FDA Tissue and Cell Pilot Project: A Special Collaboration With the Medical Product Safety Network (MedSun) Project
MedSun: Newsletter #9, November 2006
This month marks the 1-year anniversary of the FDA’s Tissue and Cell Pilot Project. Currently, 95 hospital staff members at 31 hospitals across the country have been trained to be on the lookout for and to report on adverse events involving biologics; 35 reports have been submitted.
CDC FAQs About Tissue Transplants
In a continuing effort to educate the public and to ensure the safety and well-being of cell and tissue implant patients, the Centers for Disease Control and Prevention (CDC) updated the online information on its “About Tissue Transplants” Web page on September 1, 2006. The following excerpted frequently asked questions (FAQs) provide recommendations on testing of individuals who received tissues from two companies named in indictments this year alleging illegal harvest, sale, and implantation of human tissues.
On October 26, 2005, the CDC and the U.S. Food and Drug Administration (FDA) recommended that recipients of tissues recovered by Biomedical Tissue Services (BTS) be tested for evidence of infection with HIV, hepatitis B virus (HBV), hepatitis C virus (HCV), and syphilis. (For more information about BTS, see “In Brief” on page 2.) On
August 30, 2006, CDC and FDA made the same recommendation for testing of recipients of tissues recovered by Donor Referral Services.
What tests should be performed and how often? There are no set guidelines on how this testing should be done for tissue recipients. CDC thus recommends that clinicians follow the postexposure followup testing recommendations that are used for occupational exposures to HIV, HBV, or HCV, as described in the Guidelines for the Management of Occupational Exposures to HBV, HCV, and HIV and Recommendations for Postexposure Prophylaxis, available at http://www.cdc.gov/ncidod/dhqp/gl_occupational.html. The following recommendations can be used for all recipients who have normal immune systems. For those who have very weakened immune systems because of immune system suppressing medications, other tests might be indicated.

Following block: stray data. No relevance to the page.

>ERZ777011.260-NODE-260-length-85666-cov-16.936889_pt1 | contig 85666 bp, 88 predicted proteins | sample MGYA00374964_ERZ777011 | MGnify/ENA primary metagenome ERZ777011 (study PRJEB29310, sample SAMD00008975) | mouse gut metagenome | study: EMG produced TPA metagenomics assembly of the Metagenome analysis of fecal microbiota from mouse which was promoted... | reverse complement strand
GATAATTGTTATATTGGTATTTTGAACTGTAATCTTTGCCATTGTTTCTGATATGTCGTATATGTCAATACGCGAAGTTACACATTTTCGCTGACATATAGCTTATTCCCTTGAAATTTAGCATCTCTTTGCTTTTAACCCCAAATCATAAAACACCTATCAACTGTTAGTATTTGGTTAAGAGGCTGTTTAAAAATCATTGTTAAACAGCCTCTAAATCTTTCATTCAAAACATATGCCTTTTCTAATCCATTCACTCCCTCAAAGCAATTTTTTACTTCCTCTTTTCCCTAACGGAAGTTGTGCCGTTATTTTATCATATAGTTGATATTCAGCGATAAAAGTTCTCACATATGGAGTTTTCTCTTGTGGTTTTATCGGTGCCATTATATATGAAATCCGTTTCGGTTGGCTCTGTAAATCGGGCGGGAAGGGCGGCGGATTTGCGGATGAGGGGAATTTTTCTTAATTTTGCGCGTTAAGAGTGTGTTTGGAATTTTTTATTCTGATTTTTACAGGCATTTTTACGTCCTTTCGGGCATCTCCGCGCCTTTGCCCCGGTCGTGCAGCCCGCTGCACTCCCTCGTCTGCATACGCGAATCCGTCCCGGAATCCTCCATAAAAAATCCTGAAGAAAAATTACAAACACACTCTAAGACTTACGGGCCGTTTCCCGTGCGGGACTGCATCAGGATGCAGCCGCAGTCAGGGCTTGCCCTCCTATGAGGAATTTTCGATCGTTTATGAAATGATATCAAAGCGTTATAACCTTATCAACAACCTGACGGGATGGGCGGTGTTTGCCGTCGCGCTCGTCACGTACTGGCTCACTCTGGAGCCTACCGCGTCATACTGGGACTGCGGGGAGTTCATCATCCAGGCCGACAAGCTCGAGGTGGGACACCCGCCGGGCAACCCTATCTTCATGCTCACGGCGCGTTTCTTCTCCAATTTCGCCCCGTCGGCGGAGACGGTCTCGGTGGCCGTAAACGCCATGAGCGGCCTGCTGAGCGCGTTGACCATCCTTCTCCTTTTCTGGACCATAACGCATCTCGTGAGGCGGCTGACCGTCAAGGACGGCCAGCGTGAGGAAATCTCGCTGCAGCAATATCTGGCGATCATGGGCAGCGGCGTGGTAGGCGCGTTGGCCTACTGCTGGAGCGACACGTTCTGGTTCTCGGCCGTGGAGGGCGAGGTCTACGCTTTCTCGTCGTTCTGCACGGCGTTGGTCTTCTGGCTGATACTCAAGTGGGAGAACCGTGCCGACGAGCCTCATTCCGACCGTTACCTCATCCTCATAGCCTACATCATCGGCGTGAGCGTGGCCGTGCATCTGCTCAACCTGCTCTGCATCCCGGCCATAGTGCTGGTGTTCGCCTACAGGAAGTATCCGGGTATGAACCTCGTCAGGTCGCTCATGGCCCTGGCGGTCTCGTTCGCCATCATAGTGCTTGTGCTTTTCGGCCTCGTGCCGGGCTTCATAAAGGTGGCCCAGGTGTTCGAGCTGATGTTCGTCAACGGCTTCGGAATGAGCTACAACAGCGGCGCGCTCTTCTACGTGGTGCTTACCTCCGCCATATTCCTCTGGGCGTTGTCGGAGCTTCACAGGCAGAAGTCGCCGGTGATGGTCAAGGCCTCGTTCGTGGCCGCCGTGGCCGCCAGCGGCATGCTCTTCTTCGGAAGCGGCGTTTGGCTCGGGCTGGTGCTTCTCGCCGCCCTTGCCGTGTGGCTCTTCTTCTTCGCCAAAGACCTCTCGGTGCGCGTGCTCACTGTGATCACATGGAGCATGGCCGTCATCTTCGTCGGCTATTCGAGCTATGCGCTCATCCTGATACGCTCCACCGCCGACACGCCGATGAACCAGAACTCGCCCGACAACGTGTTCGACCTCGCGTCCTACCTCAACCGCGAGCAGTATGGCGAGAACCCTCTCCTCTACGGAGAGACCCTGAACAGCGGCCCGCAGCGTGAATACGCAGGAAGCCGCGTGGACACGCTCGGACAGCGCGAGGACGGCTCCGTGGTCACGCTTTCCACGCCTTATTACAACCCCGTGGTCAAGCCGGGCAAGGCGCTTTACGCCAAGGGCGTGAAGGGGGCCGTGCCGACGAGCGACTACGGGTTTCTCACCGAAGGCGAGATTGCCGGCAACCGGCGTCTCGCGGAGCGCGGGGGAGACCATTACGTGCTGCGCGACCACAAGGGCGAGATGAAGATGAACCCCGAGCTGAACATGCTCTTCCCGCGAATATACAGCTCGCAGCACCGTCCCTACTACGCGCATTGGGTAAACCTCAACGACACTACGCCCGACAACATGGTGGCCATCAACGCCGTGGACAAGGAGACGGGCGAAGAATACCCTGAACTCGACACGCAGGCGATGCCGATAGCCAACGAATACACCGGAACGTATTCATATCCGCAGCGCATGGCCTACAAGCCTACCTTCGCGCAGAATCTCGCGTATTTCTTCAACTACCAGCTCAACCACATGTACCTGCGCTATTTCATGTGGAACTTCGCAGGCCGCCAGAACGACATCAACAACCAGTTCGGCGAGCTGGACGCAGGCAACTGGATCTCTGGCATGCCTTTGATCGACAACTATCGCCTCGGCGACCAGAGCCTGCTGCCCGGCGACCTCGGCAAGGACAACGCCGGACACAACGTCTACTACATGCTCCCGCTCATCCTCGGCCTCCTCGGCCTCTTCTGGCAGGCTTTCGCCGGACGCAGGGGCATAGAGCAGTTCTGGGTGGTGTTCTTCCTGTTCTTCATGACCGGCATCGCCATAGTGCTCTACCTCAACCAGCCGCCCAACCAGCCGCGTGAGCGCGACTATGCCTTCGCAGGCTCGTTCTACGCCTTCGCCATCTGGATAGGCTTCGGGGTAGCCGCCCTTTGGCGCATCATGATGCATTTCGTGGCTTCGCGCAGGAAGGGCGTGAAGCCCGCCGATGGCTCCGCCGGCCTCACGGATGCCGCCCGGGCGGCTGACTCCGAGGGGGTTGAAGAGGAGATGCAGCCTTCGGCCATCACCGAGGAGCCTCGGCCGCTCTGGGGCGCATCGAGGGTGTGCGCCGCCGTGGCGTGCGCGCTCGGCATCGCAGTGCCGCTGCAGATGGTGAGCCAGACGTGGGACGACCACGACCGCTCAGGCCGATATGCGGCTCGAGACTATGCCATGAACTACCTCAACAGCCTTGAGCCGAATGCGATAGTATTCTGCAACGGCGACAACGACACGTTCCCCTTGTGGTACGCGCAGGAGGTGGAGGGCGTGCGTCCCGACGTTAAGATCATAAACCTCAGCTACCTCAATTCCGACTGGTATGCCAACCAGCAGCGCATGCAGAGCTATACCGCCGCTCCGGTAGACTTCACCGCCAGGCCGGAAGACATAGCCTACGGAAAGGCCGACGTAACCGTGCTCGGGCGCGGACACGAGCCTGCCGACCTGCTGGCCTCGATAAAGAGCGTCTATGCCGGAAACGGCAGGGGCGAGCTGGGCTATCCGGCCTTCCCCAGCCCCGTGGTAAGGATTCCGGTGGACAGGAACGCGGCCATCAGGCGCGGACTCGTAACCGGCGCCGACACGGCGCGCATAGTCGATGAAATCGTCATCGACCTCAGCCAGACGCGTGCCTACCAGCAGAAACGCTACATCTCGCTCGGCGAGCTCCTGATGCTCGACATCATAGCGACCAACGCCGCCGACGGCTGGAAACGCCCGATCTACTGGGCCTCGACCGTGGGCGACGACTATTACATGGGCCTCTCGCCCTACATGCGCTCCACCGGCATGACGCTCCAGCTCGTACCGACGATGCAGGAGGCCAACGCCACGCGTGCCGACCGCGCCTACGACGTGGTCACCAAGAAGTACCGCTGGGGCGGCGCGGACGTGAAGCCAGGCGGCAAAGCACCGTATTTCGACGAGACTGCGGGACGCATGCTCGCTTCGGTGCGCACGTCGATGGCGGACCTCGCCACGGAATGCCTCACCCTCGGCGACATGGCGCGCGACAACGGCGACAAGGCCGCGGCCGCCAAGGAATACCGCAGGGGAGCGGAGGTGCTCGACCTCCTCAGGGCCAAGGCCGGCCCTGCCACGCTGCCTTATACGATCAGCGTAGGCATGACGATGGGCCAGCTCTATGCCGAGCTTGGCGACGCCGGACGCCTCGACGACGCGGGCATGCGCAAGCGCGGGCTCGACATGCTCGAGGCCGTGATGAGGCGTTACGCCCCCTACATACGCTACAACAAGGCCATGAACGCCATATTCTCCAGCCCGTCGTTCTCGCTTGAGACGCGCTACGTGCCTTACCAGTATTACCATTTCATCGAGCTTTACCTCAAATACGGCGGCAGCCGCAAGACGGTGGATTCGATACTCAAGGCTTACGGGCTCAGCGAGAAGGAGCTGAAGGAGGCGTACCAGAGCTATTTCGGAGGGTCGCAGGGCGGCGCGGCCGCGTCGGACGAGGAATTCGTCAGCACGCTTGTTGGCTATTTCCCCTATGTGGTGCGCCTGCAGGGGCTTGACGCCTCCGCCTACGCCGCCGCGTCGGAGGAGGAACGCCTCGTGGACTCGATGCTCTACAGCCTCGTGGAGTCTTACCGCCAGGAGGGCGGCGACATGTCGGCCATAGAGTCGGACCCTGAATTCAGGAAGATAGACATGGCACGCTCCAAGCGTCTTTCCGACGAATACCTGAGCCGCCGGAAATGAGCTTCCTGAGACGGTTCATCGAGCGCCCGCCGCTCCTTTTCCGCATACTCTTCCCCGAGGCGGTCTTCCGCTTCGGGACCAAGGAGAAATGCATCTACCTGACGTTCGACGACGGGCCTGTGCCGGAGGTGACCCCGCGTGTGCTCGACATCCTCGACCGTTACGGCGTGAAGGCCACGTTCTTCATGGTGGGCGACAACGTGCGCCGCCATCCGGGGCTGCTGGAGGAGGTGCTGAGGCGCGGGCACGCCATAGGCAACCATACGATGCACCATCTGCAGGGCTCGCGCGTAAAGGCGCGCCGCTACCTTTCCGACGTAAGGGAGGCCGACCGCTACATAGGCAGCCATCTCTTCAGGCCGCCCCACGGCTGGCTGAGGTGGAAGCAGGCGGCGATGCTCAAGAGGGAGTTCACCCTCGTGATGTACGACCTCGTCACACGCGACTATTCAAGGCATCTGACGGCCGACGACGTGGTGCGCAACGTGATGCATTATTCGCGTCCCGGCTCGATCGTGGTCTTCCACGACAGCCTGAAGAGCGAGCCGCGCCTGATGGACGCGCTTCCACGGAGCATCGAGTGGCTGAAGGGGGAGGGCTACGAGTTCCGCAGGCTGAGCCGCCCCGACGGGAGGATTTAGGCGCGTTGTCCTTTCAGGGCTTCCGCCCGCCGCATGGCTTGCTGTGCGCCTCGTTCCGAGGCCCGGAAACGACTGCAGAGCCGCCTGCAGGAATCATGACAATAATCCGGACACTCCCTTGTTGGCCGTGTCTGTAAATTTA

Patients who had tissue implanted more than 6 months ago should be offered the following tests: HIV antibody, antibody to hepatitis B core antigen, antibody to hepatitis C virus, a nontreponemal syphilis test (e.g., RPR or VDRL), and a treponemal syphilis test (TP-PA or any ELISA test). If all of these tests are negative, it is very unlikely that the recipient will contract any of these diseases from an implanted tissue that was potentially contaminated, and no further followup testing is necessary.
Patients who had tissue implanted less than 6 months ago can be offered the same series of tests as above immediately, but should also be retested 6 months after the tissue was implanted. If earlier diagnosis of HBV and HCV infection is desired, testing for hepatitis B surface antigen (HBsAg) and HCV RNA may be performed. If negative, testing for anti-HBc and anti-HCV should be performed at least 6 months after the tissue was implanted. Again, if all of these tests are negative 6 months after the tissue was implanted, it is very unlikely that the recipient will contract any of these diseases from an implanted tissue that was potentially contaminated, and no further followup testing is necessary.
How were these infectious diseases selected? HIV, hepatitis B and C, and syphilis are the infectious diseases for which potential tissue donors must be tested.
What if one of the screening tests is positive? It is important to remember that these initial tests are screening tests, and, hence, positive results do not always mean that the patient has been infected. Patients who have a positive result for any of these tests should undergo confirmatory or supplemental testing. Clinicians who have questions about confirmatory or supplemental testing should contact a clinician with expertise in infectious diseases.
CDC FAQs About Tissue Transplants
Recommendations for Postexposure Prophylaxis